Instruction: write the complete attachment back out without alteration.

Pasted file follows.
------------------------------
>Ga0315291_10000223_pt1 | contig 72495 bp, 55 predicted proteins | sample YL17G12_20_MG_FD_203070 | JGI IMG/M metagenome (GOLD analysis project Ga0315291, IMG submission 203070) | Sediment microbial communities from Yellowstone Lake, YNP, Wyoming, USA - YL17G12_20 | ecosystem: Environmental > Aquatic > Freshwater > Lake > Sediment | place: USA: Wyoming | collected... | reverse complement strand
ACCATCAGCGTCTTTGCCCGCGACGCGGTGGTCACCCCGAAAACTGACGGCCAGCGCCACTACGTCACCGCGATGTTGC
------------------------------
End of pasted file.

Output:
>Ga0315291_10000223_pt1 | contig 72495 bp, 55 predicted proteins | sample YL17G12_20_MG_FD_203070 | JGI IMG/M metagenome (GOLD analysis project Ga0315291, IMG submission 203070) | Sediment microbial communities from Yellowstone Lake, YNP, Wyoming, USA - YL17G12_20 | ecosystem: Environmental > Aquatic > Freshwater > Lake > Sediment | place: USA: Wyoming | collected... | reverse complement strand
ACCATCAGCGTCTTTGCCCGCGACGCGGTGGTCACCCCGAAAACTGACGGCCAGCGCCACTACGTCACCGCGATGTTGC